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Available:since V1.0


  • Usage
    • Initialization
    • Register a state object
    • Change the URL in the location bar
  • Examples
    • bookmarkable

dojo.back allows you to update the browser history, so that it’s possible to use the Back- and Forward-buttons of a Browser without leaving the web application.

NOTE: There are problems with using dojo.back with semantically-named fragment identifiers (“hash values” on an URL). In most browsers it will be hard for dojo.back to know distinguish a back from a forward event in those cases. For back/forward support to work best, the fragment ID should always be a unique value (something using new Date().getTime() for example). If you want to detect hash changes using semantic fragment IDs, then consider using dojo.hash instead (in Dojo 1.4+).



To use dojo.back:

  1. Add the appropriate require statement:
  2. Register the initial state of the page by calling:

    This state object will be called when the user clicks Back all the way back to the start of the web application. If the user clicks Back once more, they will go back in the browser to wherever they were before loading the web application.

    The state object should have the following functions defined:

    • For receiving Back notifications: back(), backButton() or handle(type), where type will either be the string “back” or “forward”.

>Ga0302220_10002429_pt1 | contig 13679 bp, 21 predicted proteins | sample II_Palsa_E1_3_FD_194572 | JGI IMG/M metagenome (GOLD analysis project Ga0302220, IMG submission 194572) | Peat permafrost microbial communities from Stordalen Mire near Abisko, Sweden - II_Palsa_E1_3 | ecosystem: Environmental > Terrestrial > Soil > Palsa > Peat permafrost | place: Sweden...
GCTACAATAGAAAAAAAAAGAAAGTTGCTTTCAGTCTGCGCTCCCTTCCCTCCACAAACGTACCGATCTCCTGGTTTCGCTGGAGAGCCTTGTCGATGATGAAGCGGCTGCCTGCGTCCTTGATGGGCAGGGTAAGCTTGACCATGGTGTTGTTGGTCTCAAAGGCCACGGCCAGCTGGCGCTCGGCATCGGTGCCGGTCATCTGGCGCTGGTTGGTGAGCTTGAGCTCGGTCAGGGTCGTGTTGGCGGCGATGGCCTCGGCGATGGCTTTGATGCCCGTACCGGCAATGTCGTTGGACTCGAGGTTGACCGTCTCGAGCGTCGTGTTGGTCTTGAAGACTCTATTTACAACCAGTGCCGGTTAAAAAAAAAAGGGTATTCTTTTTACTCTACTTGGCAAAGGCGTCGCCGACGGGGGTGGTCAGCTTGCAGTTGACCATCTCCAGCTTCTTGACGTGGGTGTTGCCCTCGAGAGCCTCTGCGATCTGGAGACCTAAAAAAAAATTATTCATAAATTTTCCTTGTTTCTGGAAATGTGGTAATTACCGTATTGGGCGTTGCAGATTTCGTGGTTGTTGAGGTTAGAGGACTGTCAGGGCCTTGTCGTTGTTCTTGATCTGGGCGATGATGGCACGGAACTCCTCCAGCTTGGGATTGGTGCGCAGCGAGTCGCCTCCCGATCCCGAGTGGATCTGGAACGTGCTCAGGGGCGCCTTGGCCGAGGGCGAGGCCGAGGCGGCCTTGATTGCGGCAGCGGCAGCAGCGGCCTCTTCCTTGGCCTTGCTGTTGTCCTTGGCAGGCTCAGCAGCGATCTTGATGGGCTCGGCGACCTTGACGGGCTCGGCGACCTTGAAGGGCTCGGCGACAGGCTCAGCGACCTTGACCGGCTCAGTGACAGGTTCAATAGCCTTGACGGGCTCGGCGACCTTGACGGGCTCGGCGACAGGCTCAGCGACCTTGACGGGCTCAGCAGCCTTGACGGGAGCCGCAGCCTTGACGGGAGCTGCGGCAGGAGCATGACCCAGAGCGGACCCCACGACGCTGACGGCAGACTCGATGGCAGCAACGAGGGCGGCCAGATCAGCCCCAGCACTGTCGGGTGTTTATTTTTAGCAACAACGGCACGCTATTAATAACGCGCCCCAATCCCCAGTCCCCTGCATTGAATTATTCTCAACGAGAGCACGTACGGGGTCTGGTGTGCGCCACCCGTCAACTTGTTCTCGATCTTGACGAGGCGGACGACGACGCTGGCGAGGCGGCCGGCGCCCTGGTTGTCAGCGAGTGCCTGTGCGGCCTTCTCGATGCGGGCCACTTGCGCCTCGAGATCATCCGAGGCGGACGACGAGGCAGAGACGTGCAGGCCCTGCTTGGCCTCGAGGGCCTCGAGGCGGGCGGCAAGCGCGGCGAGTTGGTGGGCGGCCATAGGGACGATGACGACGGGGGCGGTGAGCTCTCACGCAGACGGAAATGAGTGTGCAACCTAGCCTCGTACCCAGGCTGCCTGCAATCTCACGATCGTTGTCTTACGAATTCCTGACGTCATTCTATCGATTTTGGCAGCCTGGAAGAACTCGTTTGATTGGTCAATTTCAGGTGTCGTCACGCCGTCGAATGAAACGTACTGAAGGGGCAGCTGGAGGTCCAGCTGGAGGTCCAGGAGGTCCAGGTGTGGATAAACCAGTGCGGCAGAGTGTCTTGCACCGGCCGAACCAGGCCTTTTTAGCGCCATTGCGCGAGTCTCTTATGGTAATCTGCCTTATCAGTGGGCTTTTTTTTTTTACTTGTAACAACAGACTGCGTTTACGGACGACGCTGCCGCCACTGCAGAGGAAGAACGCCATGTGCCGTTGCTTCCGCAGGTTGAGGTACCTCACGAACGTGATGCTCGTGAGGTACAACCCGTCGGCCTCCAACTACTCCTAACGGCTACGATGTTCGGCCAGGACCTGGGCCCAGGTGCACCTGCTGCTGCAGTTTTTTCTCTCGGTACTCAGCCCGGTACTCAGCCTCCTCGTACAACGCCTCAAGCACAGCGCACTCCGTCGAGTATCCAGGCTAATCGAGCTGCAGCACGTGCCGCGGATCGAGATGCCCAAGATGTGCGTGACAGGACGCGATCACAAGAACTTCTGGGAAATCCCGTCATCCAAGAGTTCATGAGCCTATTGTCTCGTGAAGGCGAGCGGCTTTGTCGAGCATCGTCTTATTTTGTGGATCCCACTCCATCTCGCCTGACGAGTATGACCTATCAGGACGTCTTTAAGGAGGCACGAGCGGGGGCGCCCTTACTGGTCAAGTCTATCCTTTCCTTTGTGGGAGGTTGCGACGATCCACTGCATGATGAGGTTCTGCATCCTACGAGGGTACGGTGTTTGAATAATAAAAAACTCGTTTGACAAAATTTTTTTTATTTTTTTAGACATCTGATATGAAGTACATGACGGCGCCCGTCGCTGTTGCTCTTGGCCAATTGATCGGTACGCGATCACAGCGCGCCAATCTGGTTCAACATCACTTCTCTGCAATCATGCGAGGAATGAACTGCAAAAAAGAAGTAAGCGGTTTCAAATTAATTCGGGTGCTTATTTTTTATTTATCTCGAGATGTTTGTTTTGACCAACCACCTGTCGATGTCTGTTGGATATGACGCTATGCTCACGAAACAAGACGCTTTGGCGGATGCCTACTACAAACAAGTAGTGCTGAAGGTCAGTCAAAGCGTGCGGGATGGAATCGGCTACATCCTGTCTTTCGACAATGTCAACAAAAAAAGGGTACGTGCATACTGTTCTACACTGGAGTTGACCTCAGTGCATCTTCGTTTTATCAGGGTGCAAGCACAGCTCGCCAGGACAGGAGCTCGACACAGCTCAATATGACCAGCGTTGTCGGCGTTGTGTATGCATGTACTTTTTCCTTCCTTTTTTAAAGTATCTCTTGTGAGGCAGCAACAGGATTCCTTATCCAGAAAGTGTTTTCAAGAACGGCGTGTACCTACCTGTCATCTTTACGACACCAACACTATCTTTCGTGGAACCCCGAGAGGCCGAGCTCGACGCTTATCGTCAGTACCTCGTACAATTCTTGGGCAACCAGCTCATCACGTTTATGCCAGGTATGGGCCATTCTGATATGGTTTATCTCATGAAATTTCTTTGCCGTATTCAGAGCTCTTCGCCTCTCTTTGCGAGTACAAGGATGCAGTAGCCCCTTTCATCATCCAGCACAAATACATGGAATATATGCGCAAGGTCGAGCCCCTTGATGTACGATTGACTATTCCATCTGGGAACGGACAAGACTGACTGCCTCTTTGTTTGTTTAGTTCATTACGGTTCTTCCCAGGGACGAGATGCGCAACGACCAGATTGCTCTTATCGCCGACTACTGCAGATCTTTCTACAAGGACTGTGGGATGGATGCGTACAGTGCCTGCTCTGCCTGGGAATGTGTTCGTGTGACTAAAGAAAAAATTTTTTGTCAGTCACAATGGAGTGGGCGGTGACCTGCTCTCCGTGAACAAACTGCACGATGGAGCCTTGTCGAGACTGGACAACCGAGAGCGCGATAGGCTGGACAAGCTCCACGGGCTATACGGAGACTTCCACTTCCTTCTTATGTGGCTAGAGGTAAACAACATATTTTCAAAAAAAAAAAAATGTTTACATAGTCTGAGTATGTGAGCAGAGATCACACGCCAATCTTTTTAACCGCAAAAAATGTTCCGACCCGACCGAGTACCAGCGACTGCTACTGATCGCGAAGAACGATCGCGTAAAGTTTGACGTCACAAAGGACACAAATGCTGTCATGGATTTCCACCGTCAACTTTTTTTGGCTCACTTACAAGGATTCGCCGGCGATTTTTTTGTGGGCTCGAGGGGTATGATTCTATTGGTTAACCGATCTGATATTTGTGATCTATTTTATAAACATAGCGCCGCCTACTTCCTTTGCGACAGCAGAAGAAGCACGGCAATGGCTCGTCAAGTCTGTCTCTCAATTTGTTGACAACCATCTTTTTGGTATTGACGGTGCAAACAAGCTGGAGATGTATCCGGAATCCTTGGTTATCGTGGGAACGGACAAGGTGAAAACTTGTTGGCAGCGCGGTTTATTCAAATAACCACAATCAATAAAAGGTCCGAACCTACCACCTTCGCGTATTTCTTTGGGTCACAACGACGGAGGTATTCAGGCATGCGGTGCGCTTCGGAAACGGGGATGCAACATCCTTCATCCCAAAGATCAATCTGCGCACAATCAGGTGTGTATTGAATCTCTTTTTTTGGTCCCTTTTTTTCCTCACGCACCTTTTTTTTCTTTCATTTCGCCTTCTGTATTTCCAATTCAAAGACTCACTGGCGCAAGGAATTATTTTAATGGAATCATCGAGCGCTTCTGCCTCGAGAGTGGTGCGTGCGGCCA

• For receiving Forward notifications: forward(), forwardButton() or handle(type), where type will either be the string “back” or “forward”.

    Example of a very simple state object:

    var state = {
        back: function() { alert("Back was clicked!"); },
        forward: function() { alert("Forward was clicked!"); }
  3. Call dojo.back.init(); inside a script tag that is inside the <body> tag:
      <script type="text/javascript">dojo.back.init();</script>
      (rest of the body here)

WARNING: dojo.back.init() must be called before the page’s DOM is finished loading. Otherwise it will not work. Be careful with xdomain loading or djConfig.debugAtAllCosts scenarios, in order for this method to work, dojo.back will need to be part of a build layer.

Register a state object

To register a state object that represents the result of a user action, use the following call:


Change the URL in the location bar

To change the URL in the browser’s location bar, include a changeUrl property on the state object.

  • If this property is set to true, dojo.back will generate a unique value for the fragment identifier.
  • If it is set to any other value (except undefined, null, 0 or empty string), then that value will be used as the fragment identifier.

This will allow users to bookmark the page.




A simple demo of dojo.back – it’s bookmarkable and based on the tests/back.html

BROKEN this isn’t working in the sandbox – needs to be a fullblown page … leaving it here till i figure out if it can be done

dojo.back needs either a local dojo.js or a local iframe_history.html